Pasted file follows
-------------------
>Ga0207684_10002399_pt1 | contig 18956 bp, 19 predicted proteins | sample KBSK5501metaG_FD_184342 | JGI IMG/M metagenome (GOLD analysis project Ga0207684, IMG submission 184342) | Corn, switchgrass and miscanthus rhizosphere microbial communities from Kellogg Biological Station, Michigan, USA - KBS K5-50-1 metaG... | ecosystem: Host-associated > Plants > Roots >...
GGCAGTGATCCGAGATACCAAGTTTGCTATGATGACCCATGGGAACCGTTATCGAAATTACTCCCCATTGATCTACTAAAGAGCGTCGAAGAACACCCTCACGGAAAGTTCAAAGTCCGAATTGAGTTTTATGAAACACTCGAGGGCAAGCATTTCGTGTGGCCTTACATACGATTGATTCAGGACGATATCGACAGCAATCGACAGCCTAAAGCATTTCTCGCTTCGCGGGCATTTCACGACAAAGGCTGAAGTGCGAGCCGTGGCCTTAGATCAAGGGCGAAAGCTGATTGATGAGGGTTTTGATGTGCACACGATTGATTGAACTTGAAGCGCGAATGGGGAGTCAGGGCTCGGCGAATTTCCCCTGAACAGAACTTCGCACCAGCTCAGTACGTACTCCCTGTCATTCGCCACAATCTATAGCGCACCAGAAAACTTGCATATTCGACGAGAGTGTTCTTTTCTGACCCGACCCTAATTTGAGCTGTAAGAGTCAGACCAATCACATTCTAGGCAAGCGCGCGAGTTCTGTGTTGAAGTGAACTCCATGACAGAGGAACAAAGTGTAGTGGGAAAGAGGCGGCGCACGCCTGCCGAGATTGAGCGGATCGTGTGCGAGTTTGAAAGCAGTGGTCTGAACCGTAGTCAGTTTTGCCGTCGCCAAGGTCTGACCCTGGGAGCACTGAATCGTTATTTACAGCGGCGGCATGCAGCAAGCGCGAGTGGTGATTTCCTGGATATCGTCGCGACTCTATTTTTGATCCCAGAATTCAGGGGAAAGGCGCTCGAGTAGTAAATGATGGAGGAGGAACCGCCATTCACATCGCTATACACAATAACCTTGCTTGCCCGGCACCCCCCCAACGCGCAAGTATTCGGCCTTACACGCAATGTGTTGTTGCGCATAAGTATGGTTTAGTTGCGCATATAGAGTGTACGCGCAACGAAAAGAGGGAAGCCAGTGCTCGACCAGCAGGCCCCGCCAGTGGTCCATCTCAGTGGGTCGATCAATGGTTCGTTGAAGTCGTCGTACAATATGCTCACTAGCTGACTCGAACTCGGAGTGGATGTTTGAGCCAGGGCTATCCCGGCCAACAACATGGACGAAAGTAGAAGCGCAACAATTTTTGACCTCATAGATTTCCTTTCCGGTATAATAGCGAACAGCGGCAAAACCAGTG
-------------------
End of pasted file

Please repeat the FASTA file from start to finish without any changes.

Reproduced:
>Ga0207684_10002399_pt1 | contig 18956 bp, 19 predicted proteins | sample KBSK5501metaG_FD_184342 | JGI IMG/M metagenome (GOLD analysis project Ga0207684, IMG submission 184342) | Corn, switchgrass and miscanthus rhizosphere microbial communities from Kellogg Biological Station, Michigan, USA - KBS K5-50-1 metaG... | ecosystem: Host-associated > Plants > Roots >...
GGCAGTGATCCGAGATACCAAGTTTGCTATGATGACCCATGGGAACCGTTATCGAAATTACTCCCCATTGATCTACTAAAGAGCGTCGAAGAACACCCTCACGGAAAGTTCAAAGTCCGAATTGAGTTTTATGAAACACTCGAGGGCAAGCATTTCGTGTGGCCTTACATACGATTGATTCAGGACGATATCGACAGCAATCGACAGCCTAAAGCATTTCTCGCTTCGCGGGCATTTCACGACAAAGGCTGAAGTGCGAGCCGTGGCCTTAGATCAAGGGCGAAAGCTGATTGATGAGGGTTTTGATGTGCACACGATTGATTGAACTTGAAGCGCGAATGGGGAGTCAGGGCTCGGCGAATTTCCCCTGAACAGAACTTCGCACCAGCTCAGTACGTACTCCCTGTCATTCGCCACAATCTATAGCGCACCAGAAAACTTGCATATTCGACGAGAGTGTTCTTTTCTGACCCGACCCTAATTTGAGCTGTAAGAGTCAGACCAATCACATTCTAGGCAAGCGCGCGAGTTCTGTGTTGAAGTGAACTCCATGACAGAGGAACAAAGTGTAGTGGGAAAGAGGCGGCGCACGCCTGCCGAGATTGAGCGGATCGTGTGCGAGTTTGAAAGCAGTGGTCTGAACCGTAGTCAGTTTTGCCGTCGCCAAGGTCTGACCCTGGGAGCACTGAATCGTTATTTACAGCGGCGGCATGCAGCAAGCGCGAGTGGTGATTTCCTGGATATCGTCGCGACTCTATTTTTGATCCCAGAATTCAGGGGAAAGGCGCTCGAGTAGTAAATGATGGAGGAGGAACCGCCATTCACATCGCTATACACAATAACCTTGCTTGCCCGGCACCCCCCCAACGCGCAAGTATTCGGCCTTACACGCAATGTGTTGTTGCGCATAAGTATGGTTTAGTTGCGCATATAGAGTGTACGCGCAACGAAAAGAGGGAAGCCAGTGCTCGACCAGCAGGCCCCGCCAGTGGTCCATCTCAGTGGGTCGATCAATGGTTCGTTGAAGTCGTCGTACAATATGCTCACTAGCTGACTCGAACTCGGAGTGGATGTTTGAGCCAGGGCTATCCCGGCCAACAACATGGACGAAAGTAGAAGCGCAACAATTTTTGACCTCATAGATTTCCTTTCCGGTATAATAGCGAACAGCGGCAAAACCAGTG